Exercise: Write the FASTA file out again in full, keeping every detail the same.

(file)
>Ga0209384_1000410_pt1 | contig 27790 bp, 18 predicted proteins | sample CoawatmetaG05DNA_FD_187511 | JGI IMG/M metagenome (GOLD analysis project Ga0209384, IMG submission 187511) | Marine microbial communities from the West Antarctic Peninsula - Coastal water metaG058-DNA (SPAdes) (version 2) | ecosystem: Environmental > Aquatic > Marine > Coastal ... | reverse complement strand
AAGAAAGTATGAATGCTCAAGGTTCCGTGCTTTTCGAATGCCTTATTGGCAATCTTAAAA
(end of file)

>Ga0209384_1000410_pt1 | contig 27790 bp, 18 predicted proteins | sample CoawatmetaG05DNA_FD_187511 | JGI IMG/M metagenome (GOLD analysis project Ga0209384, IMG submission 187511) | Marine microbial communities from the West Antarctic Peninsula - Coastal water metaG058-DNA (SPAdes) (version 2) | ecosystem: Environmental > Aquatic > Marine > Coastal ... | reverse complement strand
AAGAAAGTATGAATGCTCAAGGTTCCGTGCTTTTCGAATGCCTTATTGGCAATCTTAAAA